Five American tourists in Ireland are guided by their Irish pal Jack Huston through the woods in search of some exotic, hallucinogenic mushrooms. Unfortunately Lindsay Haun thinks all magic mushrooms are alike, samples a Death’s Head mushroom and...let’s just say it ruins the ‘trip’ for everyone as they find themselves haunted by (possibly imaginary) evil spectres. Meanwhile, I’m left wondering why they didn’t just go with the bad brown acid.
I hate most of the modern horror films that centre around young people (which, is a lot I guess), because the characters are generally unlikeable, and have interests in things I have little or no interest in, like drugs (I have no moral stance, just disinterest). And yet, the idea of a horror film about magic mushrooms seemed to suggest to me a jolly good time, albeit likely a Z-grade equivalent of a ‘good time’. Hey, you take what you can get, and at least this time the drugs were pretty integral to the plot (for what that’s worth).
Sadly, this Paddy Breathnach horror outing is otherwise a pretty interminable slog, not even a ‘fun’ bad movie. The tagline’s killer, though: ‘Get ready to get wasted’. That’s priceless, but sadly all we get for wit, from this flick, which is a lame cross between David Arquette’s uneven “The Tripper” and the tedious “Hostel”, only set in Ireland.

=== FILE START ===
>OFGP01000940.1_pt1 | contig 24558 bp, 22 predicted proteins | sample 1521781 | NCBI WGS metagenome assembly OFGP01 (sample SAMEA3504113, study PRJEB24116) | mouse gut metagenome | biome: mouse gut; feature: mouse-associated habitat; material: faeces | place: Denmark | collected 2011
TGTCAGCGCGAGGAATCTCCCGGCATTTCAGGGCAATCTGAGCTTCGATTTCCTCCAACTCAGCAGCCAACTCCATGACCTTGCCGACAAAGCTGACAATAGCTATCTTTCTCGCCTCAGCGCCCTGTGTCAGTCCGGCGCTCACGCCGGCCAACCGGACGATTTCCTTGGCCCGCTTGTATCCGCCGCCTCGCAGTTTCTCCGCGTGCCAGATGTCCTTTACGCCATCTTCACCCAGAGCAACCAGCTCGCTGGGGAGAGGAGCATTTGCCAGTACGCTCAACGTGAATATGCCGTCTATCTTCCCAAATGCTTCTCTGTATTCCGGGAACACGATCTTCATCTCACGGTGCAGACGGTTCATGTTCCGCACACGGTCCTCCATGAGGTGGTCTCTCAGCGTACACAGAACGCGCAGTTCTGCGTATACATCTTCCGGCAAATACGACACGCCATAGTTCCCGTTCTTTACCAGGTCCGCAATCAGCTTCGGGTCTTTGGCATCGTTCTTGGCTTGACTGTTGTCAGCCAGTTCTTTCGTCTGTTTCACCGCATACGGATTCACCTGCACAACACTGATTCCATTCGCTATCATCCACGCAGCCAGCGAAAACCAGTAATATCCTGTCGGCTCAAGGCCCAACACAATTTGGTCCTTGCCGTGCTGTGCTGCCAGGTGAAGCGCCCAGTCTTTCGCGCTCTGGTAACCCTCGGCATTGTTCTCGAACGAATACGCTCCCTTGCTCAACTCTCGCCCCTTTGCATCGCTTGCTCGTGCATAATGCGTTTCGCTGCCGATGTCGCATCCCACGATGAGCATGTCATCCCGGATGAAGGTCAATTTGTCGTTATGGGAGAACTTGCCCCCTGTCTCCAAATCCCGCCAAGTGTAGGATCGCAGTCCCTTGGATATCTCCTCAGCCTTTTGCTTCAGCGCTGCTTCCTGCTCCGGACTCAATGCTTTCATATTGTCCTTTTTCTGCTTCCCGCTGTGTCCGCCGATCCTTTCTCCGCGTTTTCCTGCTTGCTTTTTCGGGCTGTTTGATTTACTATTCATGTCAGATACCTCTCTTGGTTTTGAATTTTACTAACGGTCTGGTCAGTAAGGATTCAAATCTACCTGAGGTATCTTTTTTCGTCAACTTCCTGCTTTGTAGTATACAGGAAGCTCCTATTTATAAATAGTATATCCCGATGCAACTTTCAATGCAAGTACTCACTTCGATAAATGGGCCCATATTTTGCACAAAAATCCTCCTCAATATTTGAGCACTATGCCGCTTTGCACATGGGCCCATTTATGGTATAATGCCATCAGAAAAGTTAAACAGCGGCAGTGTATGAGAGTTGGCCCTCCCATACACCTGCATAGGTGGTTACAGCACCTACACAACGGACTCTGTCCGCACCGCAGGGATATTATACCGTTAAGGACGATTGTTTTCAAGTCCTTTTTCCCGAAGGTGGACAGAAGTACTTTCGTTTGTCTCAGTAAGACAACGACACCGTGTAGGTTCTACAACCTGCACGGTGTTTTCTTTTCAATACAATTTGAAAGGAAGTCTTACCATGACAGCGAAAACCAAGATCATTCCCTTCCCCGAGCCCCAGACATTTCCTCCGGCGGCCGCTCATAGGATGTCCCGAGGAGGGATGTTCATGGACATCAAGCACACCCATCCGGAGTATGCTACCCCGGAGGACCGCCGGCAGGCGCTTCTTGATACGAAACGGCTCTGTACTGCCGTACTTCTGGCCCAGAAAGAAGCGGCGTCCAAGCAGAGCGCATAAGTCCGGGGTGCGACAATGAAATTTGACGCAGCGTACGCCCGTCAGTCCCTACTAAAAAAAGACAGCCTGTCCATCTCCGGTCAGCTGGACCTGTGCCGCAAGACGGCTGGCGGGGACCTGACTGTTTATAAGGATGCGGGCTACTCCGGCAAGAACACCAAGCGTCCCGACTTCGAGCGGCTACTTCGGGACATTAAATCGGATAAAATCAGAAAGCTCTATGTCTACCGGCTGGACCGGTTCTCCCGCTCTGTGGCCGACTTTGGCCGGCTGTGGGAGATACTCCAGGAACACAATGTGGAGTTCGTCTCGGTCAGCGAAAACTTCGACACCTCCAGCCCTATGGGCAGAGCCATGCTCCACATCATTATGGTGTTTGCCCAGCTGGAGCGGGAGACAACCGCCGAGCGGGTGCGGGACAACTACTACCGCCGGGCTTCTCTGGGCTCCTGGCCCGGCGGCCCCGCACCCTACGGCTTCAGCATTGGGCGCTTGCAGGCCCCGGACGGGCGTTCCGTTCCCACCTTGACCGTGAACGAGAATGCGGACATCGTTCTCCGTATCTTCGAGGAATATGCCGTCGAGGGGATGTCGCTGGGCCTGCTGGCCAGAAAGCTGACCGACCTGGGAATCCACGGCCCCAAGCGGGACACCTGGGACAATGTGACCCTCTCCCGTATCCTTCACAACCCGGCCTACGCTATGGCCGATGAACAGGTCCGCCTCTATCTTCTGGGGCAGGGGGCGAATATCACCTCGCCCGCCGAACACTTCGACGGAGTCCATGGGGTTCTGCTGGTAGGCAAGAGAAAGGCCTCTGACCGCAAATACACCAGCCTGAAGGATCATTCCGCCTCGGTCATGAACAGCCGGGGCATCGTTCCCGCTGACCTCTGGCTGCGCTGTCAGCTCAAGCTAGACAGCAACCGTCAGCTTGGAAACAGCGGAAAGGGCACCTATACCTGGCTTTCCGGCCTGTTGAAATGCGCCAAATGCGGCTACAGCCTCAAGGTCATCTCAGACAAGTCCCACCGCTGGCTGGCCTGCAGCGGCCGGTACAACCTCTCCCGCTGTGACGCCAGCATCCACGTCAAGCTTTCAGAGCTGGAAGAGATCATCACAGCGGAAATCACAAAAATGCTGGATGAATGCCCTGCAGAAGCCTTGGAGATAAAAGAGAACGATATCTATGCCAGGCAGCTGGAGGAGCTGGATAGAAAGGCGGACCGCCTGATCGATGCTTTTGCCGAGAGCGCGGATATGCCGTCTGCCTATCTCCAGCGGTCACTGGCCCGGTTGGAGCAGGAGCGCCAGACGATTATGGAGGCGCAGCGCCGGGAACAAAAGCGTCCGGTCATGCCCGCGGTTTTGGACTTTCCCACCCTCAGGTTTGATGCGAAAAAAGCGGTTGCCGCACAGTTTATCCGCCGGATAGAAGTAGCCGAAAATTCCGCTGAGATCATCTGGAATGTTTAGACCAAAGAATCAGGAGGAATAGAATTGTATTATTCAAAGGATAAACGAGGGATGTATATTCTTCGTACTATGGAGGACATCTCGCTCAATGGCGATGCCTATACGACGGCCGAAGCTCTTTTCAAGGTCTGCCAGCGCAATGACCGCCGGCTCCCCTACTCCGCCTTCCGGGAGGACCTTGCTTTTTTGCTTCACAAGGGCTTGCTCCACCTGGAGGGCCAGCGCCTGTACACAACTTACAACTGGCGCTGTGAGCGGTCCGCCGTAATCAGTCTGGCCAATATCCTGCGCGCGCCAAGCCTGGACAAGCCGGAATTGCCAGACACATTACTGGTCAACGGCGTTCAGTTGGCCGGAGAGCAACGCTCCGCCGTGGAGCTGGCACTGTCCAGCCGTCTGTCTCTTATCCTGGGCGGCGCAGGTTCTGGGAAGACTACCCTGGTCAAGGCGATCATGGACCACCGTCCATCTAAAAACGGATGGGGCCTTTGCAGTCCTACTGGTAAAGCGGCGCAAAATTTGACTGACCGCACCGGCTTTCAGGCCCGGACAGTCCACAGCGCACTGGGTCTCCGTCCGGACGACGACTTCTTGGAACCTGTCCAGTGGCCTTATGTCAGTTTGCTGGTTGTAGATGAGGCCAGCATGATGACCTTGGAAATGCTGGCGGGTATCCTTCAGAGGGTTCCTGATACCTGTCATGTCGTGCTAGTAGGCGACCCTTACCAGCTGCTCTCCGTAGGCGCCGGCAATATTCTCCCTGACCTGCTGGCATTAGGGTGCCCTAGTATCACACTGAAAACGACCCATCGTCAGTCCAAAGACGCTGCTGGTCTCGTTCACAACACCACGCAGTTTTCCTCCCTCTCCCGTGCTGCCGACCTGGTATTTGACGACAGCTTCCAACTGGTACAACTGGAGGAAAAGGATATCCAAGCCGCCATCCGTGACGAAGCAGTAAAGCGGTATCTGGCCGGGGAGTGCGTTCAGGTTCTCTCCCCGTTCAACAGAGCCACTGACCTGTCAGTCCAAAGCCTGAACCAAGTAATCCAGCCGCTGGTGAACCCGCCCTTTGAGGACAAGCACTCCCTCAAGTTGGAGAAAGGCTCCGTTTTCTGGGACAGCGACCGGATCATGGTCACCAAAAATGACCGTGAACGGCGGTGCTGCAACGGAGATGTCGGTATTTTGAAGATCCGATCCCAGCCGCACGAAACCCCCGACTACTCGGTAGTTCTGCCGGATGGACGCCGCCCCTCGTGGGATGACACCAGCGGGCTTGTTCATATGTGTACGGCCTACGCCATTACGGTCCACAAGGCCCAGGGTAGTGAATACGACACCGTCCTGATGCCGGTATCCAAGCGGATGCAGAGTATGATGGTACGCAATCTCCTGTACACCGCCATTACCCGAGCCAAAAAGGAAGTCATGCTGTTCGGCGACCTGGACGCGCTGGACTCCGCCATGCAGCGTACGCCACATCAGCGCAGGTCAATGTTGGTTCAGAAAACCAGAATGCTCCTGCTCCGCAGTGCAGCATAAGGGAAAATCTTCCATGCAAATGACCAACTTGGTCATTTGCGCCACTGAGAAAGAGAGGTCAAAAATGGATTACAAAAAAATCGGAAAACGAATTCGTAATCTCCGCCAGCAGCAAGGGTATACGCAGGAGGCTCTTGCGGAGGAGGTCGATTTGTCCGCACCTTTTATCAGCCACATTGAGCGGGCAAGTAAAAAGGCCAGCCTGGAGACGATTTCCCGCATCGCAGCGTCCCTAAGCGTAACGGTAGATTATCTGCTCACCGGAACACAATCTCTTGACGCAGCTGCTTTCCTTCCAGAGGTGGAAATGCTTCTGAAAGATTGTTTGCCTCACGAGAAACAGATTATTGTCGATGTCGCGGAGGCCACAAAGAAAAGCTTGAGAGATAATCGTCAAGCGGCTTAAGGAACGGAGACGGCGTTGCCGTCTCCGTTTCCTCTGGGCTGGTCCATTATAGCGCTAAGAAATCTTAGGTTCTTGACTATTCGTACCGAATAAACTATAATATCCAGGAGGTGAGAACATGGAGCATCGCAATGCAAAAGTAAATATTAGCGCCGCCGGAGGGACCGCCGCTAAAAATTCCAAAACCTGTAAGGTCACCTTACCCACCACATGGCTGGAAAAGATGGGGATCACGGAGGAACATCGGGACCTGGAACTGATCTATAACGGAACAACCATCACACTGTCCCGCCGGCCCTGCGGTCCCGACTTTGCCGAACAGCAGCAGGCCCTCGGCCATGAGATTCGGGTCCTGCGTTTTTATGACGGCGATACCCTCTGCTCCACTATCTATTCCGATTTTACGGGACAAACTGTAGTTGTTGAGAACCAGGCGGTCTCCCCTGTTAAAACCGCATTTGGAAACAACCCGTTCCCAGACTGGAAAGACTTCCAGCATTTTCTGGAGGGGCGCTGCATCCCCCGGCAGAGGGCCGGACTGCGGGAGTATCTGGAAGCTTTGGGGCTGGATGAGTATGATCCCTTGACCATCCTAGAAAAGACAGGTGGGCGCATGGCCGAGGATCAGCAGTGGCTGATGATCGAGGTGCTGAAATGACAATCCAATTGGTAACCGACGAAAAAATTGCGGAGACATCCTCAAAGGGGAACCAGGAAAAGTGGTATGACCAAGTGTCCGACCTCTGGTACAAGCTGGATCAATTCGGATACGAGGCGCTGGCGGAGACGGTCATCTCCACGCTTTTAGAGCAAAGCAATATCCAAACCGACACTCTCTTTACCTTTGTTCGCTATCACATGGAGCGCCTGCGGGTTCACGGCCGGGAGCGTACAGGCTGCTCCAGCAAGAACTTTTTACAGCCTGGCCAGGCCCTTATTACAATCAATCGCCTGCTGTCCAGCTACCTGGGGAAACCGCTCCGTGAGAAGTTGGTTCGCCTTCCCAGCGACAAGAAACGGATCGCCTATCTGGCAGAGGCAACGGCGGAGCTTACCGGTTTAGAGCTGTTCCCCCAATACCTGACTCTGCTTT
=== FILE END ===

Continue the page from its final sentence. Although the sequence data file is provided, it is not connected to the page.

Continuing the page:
I understand that there are people out there who willingly take drugs, but for a film like this to work for me, the film has to be really, really good at what it does because I don’t understand these sorts of people let alone appreciate such stories. Mushrooms as a figure of menace? Oh, dear. This film is stupid. Really, really stupid. In an insufferably dull way. A horror film about the terror inspired by the taking of magic mushrooms is, forgive my coarseness, a completely retarded idea. Not as dopey as “The Village”, but pretty damn stupid nonetheless. And once the idea is set-up, it plays out so quickly that the film has much time left over but nowhere to actually go.
There are bright spots, though. The cinematography by Nanu Segal is really good (if a bit dark) and worth a star or so on its own, there’s some terrifically catty dialogue for the women characters (the most interesting characters in the film), and Huston (who looks like a Euro Skeet Ulrich) has ‘something’.
Overall this film has very little appeal to it, especially if, like me, you are sick of horror films centred around annoying, drug-taking youngsters. It might’ve worked better if there were more humour in the script. As it is, this is not a trip worth taking. We would rather recommend some form of recovery from mushroom addiction.